Momentarily, in Slovenia there is only one piece of legislation that takes in consideration the circumstances of the erased people: Zakon o urejanju statusa državljanov drugih držav naslednic SFRJ v Republiki Sloveniji (ZUSDDD) (the Act Regulating the Legal Status of Citizens of Former Yugoslavia Living in the Republic of Slovenia).
This Act was first passed in 1999 (and was published in the Official Gazette of the Republic of Slovenia no. 61/1999). The act had been passed after the Constitutional Court established in 1999 that the erasure was unlawful, and the Aliens Act unconstitutional. Namely, in the Aliens Act the legal status of people who were later erased was not regulated (see the 1999 Constitutional Court decision).
The 1999 Act set the three-month deadline to apply for the permanent residence. The basic condition that had to be met by an erased person was that he or she had lived in Slovenia from the deprivation of legal status onwards. According to this requirement, legal status was inaccessible for all those erased people who were deported from Slovenia, had temporary left Slovenia and were later unable to return to the country because of the war, closed borders or other reasons. In addition, the three-month deadline was short and many missed their opportunity to apply for permanent residence or even did not know about this option.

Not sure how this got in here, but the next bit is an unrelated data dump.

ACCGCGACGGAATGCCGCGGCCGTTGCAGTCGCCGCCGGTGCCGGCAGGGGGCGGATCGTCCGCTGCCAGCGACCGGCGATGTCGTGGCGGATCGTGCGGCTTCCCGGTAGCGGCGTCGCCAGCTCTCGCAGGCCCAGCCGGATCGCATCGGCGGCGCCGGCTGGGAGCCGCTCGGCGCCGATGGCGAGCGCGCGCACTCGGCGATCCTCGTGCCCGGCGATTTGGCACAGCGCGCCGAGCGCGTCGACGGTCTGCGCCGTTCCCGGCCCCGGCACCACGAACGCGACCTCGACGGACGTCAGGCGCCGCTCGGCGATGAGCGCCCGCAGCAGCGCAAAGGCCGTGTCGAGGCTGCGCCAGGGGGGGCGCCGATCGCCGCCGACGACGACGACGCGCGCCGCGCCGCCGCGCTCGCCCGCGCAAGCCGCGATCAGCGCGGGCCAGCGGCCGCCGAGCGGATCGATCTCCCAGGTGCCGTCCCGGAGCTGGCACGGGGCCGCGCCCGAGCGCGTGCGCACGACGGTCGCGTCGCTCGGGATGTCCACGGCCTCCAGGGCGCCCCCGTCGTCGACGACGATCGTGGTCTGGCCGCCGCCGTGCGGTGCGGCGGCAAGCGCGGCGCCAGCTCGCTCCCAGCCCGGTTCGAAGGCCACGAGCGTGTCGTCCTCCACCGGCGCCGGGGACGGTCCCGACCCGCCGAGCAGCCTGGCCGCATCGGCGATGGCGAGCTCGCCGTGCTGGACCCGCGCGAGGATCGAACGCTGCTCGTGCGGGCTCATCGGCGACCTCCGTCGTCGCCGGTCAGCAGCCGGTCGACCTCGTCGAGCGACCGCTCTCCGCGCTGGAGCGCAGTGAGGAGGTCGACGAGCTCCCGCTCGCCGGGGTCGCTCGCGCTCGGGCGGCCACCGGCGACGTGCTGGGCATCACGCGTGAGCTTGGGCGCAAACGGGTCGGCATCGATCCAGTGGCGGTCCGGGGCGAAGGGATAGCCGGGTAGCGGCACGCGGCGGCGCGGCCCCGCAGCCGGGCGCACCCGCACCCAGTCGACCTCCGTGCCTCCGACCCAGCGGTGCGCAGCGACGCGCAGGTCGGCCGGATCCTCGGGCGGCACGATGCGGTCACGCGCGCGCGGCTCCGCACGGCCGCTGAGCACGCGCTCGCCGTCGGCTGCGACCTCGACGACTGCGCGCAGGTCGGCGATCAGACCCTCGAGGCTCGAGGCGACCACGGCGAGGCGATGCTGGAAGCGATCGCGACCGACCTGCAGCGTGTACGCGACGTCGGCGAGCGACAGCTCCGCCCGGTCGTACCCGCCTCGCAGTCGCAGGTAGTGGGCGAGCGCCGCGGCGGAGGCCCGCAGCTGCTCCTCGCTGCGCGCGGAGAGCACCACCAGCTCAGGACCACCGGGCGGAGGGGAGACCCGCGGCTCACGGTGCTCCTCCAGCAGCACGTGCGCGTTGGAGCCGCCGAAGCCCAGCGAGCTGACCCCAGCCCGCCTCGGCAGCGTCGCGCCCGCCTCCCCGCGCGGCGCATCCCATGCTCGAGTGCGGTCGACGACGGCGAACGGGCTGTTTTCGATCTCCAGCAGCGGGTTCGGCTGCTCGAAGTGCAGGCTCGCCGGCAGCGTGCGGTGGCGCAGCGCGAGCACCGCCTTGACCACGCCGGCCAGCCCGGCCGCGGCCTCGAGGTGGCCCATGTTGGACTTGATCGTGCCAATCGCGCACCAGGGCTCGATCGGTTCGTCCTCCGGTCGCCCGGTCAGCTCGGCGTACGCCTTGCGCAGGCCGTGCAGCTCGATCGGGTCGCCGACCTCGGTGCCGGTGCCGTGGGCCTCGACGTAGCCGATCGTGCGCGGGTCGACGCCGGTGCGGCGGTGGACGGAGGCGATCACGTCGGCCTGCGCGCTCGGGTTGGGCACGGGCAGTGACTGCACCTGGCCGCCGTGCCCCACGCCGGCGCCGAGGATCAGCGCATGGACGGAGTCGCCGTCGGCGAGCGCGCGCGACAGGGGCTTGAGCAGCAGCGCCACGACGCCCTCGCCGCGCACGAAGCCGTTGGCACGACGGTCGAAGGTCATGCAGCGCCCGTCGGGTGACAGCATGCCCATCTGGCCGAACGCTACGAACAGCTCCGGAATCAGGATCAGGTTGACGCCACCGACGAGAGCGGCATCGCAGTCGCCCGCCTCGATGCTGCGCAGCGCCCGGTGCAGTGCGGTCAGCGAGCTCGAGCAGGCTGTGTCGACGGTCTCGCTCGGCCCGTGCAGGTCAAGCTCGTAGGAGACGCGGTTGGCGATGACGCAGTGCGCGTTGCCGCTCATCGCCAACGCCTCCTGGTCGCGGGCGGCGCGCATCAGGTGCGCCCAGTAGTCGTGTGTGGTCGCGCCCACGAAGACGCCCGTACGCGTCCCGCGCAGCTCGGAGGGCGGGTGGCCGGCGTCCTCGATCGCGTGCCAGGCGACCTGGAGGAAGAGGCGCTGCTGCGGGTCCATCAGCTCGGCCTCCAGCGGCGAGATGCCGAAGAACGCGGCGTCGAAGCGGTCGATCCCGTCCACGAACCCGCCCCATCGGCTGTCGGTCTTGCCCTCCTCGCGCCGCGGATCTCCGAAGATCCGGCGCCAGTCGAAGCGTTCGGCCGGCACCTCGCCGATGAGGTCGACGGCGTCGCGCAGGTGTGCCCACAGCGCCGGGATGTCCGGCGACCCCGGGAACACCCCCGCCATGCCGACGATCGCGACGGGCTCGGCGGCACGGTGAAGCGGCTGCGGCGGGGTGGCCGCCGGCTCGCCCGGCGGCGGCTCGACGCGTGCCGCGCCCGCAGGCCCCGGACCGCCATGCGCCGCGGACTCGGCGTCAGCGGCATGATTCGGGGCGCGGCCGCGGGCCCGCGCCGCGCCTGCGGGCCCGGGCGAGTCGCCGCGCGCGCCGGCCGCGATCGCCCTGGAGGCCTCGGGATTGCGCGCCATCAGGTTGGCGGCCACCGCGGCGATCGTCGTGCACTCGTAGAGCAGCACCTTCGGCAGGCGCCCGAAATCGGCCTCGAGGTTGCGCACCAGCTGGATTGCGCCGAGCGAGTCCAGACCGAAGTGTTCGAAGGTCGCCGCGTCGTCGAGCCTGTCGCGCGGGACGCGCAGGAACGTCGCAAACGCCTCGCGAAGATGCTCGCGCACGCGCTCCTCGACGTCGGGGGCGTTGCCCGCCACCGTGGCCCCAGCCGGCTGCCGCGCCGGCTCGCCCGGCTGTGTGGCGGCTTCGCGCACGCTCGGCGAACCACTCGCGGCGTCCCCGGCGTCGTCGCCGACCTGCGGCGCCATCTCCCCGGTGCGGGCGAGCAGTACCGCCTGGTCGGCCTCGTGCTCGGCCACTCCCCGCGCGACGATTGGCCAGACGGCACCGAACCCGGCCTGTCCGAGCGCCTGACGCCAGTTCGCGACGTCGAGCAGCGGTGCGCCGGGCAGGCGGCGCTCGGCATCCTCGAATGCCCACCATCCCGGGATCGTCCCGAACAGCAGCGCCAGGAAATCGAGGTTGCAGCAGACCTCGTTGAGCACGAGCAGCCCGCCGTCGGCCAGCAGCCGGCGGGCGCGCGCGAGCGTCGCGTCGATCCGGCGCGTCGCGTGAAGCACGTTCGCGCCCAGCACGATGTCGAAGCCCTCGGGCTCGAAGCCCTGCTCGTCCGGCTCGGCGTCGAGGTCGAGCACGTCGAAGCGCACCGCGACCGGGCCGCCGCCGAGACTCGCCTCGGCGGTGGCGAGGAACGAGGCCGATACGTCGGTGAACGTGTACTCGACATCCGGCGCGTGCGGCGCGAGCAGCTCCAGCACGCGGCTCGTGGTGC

Parts of Law that were Repealed by the Constitutional Court
The purpose of the 1999 Act was to carry out the 1999 Constitutional Court decision. However, due to its content it was impossible to meet this purpose. Consequently, parts of the law were repealed by the Constitutional Court, which in 2003 annulled some of its parts. Among other issues, the Court made it yet again possible to lodge an application as it declared the three-month deadline void. The Court also ordered the National Assembly to pass the proper amendments to the law (see the decision of the Constitutional Court from 2003).
The 2003 Constitutional Court decision remained unimplemented for seven years. The first decision was implemented without delay, as in 1999 Slovenia was in the middle of the negotiation process for entering the European Community and was pressured by the European Commission to address issues concerning people lacking legal status. However, in 2003 when the second Constitutional Court decision was issued the chapter concerning people without any legal status was already closed.
The 2010 Amendments to the 1999 Act
No earlier than in 2010, at the time when Katarina Kresal was the Minister of the Interior, the amendments concerning the status of citizens of the other former republics of Yugoslavia were passed by the Slovenian parliament.
These amendments enabled a slightly broader group of the erased people to acquire permanent residence permits in Slovenia.
With this amendment, the possibility of getting a residence permit was given also to those who were, out of justified reasons, outside Slovenia. Again, the time limit to lodge an application has been set – this time for a period of three years. This deadline will expire on 24 July 2013.